Haggard, 52, was exiled from the New Life mega-church he founded and told by church elders to leave Colorado after admitting "sexual immorality" and buying methamphetamines from a male prostitute.
It was a stunning admission for the president of the National Association of Evangelicals, a formidable force among U.S. conservative Christians and a group that had the ear of the White House.
An HBO documentary about Haggard's year in exile, his struggle with his sexuality in the face of his past condemnation of gays, and his attempts to make a living outside the church, will air on the cable TV network on January 29.
Haggard, his wife Gayle and two of his five children appeared on a panel for U.S. television critics Friday to promote the documentary, "The Trials of Ted Haggard." He had previously been barred by evangelical leaders from speaking to the media.
"I don't think it is a flattering piece. I think it is even-handed," Haggard told Reuters in an interview. "It is embarrassing for me for people to see it, but it does answer their questions."
Haggard refers to himself in the documentary as a sinner who deserved the punishment meted out to him. He says he came close to suicide.
"I DESERVED IT" But he said the year his family spent living in cheap motels or the homes of friends had ultimately strengthened his faith -- although he held out no hope of returning to work as a pastor.
"I can't imagine very many churches inviting me to speak, even though I am a better Christian now and have a better understanding of scriptures than ever," said Haggard, who is back in Colorado working as a life insurance salesman.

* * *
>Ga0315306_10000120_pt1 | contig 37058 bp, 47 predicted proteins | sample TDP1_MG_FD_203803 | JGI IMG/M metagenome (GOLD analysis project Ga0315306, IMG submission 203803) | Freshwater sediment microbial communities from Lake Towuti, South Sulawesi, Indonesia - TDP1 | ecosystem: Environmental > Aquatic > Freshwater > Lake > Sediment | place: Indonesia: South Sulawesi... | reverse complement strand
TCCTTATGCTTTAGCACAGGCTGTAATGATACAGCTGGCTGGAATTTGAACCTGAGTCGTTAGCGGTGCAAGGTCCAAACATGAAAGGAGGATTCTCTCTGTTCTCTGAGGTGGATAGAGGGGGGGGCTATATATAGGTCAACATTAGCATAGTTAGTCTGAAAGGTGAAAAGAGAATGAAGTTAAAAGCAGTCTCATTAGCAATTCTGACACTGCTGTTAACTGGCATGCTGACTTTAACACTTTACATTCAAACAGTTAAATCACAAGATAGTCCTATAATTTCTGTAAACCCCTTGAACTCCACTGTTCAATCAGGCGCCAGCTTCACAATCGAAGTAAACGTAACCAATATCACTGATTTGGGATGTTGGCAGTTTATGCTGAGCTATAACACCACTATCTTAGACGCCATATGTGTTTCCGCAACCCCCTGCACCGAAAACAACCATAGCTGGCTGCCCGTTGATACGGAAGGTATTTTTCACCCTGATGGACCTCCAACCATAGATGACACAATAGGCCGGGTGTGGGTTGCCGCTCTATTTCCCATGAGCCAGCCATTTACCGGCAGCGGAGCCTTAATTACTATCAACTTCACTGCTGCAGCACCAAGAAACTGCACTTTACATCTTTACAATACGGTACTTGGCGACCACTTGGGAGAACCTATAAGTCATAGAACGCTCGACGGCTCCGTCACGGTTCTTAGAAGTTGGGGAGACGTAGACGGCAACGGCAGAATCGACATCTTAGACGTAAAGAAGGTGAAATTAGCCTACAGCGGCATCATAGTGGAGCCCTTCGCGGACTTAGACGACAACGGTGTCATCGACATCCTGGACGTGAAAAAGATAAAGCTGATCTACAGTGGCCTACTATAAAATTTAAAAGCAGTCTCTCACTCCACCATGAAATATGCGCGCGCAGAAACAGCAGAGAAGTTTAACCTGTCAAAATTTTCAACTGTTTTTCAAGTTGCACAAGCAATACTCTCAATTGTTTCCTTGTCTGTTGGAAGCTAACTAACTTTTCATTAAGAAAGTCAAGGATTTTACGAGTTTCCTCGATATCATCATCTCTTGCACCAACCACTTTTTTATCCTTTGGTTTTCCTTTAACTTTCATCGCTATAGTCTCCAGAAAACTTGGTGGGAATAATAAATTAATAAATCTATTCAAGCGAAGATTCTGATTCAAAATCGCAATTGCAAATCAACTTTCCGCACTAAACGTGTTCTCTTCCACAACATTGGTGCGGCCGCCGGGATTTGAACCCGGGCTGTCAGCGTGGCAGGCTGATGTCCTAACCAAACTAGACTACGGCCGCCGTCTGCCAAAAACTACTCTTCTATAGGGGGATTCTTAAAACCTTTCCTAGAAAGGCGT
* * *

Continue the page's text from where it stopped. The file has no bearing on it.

"It has strengthened my faith. I do wish others had been more forgiving toward me. But I think those who hate me and judge me had a reason. I deserved it."
Three weeks after church elders told Haggard to leave and ordered him to undergo "spiritual restoration," they announced that after counseling he was "completely heterosexual."
Haggard smiled wryly at the statement, saying he fits into neither the gay nor the evangelical community.
"My therapist says I am a heterosexual with complications. I don't say that because it is more complex. I love my relationship with my wife. I am so much better than before. I am not restless," he said.
"For 30 years, I thought that you could take care of any problem with prayer. Now, a good therapist has helped me understand how the brain works."
During his exile, he told documentary maker Alexandra Pelosi that he continued to "struggle from time to time with same-sex attraction."
"Even though I'm a sinner, even though I'm weak," he told Pelosi, "God's best plan for human beings is for men and women to unite together."
Pelosi, the daughter of U.S. House of Representatives Speaker Nancy Pelosi, told Reuters that Haggard asked to change nothing in the documentary.
During his exile, he attended a church in Arizona but sat at the back to avoid being recognized. He applied to work as an online admissions university counselor, and at one time got a job delivering fliers door to door.
"I wish I had resigned my position with the church way earlier than I did, and been more open with my family. But I was afraid," he told journalists. "I now know more about hatred and judgment than ever before, and I know it doesn't help."